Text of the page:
The Archives’ Blog



Congratulations to Best Actor winner Eddie Redmayne!
February 24th, 2015 11:44 am
We at The Archives would like to extend our congratulations to 2015 Academy Award winner for Best Actor Eddie Redmayne for his powerful performance of Stephen Hawking in "The Theory of Everything."

The movie actually has a Milton H. Greene connection. Upon hearing that world famous physicist Stephen Hawking was a huge fan of Marilyn Monroe, Milton's son Joshua Greene, digitally added Hawking to an image his father took of Marilyn standing in front of a Cadillac and gave it him as a gift. The photo is a favorite of Stephen's and remains on his desk to this day. The image was recreated for the “The Theory of Everything" and features friend of The Archives, Suzie Kennedy as Marilyn. 

Congratulations again Eddie!

    Marilyn Monroe with Stephen Hawking


Above: The original photograph of Marilyn Monroe by Milton H. Greene that Joshua Greene digitally added Stephen Hawking to and gave to him as a gift. 

                        Eddie Redmayne as Stephen Hawking with Suzie Kennedy as Marilyn Monroe
Above: The image recreated for the "The Theory of Everything" starring Eddie Redmayne as Stephen Hawking. World-famous Marilyn Monroe impersonator Suzie Kennedy poses as Monroe.
3x14 Contest - Time To Show Off Your Work!
February 16th, 2015 4:14 pm
Click Here to view the submissions to our 3x14 Milton H. Greene video contest!

Contestants - Now its time to promote your video! Here is the way to do it:

Post a link to your video in Facebook and/or Twitter. Make sure to add the hashtags #miltonhgreene and #archiveimages to your post.
Then, encourage your friends, family, and fans to Like and Share (on Facebook) and Retweet (on Twitter) your post.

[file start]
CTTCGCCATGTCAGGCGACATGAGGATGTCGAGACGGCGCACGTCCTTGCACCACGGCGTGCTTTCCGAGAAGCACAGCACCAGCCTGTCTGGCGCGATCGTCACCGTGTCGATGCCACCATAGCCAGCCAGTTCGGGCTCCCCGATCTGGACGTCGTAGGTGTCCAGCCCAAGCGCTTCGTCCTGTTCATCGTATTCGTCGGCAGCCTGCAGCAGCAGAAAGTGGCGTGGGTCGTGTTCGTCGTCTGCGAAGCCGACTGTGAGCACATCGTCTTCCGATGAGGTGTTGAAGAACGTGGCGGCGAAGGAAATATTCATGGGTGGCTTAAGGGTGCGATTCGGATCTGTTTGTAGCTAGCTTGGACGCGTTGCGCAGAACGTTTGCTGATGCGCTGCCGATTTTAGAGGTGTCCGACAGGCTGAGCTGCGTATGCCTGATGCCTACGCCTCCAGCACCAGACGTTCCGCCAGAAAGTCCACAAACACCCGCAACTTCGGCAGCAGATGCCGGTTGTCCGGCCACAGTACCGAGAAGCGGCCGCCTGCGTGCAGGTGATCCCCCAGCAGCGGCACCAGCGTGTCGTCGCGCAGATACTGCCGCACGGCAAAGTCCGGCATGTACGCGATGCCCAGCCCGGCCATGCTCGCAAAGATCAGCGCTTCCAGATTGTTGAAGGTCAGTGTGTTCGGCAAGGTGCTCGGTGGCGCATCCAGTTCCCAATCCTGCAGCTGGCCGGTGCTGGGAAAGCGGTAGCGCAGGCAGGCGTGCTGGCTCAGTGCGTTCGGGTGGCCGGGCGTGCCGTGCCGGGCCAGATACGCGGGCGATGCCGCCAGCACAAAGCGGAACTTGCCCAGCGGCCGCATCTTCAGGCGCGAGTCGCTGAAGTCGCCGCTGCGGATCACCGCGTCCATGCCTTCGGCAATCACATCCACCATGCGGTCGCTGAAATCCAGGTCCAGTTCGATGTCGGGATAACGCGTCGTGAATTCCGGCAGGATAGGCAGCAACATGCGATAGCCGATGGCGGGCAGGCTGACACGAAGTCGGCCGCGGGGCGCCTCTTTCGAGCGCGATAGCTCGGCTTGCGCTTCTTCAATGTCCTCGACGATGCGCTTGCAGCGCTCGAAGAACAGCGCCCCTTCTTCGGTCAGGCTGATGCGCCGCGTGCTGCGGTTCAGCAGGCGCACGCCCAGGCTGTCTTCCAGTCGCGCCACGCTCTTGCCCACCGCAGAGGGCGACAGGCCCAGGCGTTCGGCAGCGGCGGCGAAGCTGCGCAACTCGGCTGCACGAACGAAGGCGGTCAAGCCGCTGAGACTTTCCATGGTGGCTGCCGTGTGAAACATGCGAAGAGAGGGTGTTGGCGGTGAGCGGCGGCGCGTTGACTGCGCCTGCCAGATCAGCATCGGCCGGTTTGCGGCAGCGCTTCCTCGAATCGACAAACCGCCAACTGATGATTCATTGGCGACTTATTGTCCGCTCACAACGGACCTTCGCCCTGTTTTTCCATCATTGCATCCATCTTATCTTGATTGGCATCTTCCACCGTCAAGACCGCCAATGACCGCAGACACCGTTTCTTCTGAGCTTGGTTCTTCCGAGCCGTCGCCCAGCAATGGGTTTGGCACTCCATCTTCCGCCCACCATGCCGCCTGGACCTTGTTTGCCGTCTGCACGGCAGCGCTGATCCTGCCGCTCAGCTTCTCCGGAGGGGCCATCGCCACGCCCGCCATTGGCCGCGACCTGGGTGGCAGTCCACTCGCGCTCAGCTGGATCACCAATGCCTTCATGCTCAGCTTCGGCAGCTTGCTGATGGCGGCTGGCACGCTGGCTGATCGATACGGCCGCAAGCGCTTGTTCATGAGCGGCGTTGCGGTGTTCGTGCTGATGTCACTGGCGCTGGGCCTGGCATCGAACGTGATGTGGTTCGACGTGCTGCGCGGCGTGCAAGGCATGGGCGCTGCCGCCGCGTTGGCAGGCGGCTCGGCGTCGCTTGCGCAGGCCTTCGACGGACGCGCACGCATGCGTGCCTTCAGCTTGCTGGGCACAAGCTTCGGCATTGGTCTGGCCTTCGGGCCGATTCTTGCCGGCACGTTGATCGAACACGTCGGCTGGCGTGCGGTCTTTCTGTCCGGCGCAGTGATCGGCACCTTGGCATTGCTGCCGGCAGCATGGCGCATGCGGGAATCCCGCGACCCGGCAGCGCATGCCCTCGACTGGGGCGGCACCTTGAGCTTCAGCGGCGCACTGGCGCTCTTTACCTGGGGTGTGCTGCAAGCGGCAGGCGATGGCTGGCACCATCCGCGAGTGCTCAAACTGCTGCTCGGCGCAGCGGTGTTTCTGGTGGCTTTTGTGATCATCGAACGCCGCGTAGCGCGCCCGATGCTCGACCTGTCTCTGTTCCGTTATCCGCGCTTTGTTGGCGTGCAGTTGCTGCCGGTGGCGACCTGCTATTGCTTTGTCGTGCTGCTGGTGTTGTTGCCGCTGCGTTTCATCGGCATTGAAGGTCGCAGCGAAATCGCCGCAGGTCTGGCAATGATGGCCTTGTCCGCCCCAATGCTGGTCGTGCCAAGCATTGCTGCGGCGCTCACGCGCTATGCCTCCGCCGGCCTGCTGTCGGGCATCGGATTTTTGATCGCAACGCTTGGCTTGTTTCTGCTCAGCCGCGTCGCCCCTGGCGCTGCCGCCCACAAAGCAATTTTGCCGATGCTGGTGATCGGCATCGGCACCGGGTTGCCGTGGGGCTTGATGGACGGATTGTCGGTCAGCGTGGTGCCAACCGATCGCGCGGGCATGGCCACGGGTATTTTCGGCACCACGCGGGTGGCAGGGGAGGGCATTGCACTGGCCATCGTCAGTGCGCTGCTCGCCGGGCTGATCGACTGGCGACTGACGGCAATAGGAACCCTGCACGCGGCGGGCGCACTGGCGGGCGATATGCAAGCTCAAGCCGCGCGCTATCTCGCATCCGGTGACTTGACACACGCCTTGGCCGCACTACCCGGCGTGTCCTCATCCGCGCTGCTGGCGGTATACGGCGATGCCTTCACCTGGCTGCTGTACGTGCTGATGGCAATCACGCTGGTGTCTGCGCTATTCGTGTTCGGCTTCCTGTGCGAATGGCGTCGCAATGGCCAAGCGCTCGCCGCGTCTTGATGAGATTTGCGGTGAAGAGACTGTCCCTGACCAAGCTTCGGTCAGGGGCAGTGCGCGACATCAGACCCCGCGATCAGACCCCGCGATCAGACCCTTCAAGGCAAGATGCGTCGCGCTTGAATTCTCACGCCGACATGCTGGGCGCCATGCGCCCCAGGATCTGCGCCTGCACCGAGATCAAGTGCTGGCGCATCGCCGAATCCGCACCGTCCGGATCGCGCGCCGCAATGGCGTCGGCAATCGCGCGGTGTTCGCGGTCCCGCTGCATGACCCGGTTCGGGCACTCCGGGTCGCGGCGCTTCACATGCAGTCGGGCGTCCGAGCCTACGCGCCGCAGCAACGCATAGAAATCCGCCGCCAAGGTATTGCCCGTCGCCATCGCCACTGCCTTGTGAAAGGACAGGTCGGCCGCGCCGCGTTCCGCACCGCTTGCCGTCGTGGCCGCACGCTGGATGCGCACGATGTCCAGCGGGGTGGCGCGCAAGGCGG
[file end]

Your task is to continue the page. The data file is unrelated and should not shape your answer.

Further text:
DO NOT continue to create new posts with links to your video. We suggest that you SHARE/RETWEET your original post as frequently as you wish. This will allow us to effectively monitor all stats regarding your video. We cannot use YouTube likes to evaluate the success of your entry, as YouTube forbids contests to take views into account. The person with the most likes/retweets gets 40 points (out of a possible 100) towards the GRAND PRIZE

On March 1st, we will post a Fan Vote Poll here on our blog. You will then be able to send folks here to cast their vote. The winner, by fan vote, receives 25 points towards the GRAND PRIZE.

Between now and March 14th, our panel of judges will evaluate your videos, grading by the following criteria:
Production Value
Historical Significance
Staying True to the Syle and Essence of Milton H. Greene.
The judges Overall Winner will receive 35 points towards the GRAND PRIZE.

In addition to our Grand Prize winner, there will be 4 more awards for the greatest in:
Production Value
Historical Significance
Staying True to the Style and Essence of Milton H. Greene.

Good luck everyone! Stay tuned for updates - Here on our blog, on Facebook, and Twitter!


Oscar Sale - "The Theory of Everything"
February 13th, 2015 12:40 pm

In 1990, my brother Anthony Greene told me (Joshua) that he was starting a production company in LA. He'd been negotiating with Showtime to create a documentary using Milton's images. Over the next year, Anthony met Gordon Freedman who was the producer of the Stephen Hawking documentary, "A Brief History In Time"

Gordon and Anthony teamed up to create "Marilyn Monroe Life After Death" and hired me as the visual consultant.

This project introduced me to the world of digital restoration, and as a result I met software creators on the cutting edge of this new territory. Photoshop, Live Picture, Corel Paint were some of applications in early stages of development. I also met the guys from Nash Editions, who became my mentors in the world of digital printmaking.

in 1993, Stephen Hawking came to LA to appear in an episode of Star Trek: The Next Generation, named - Descent.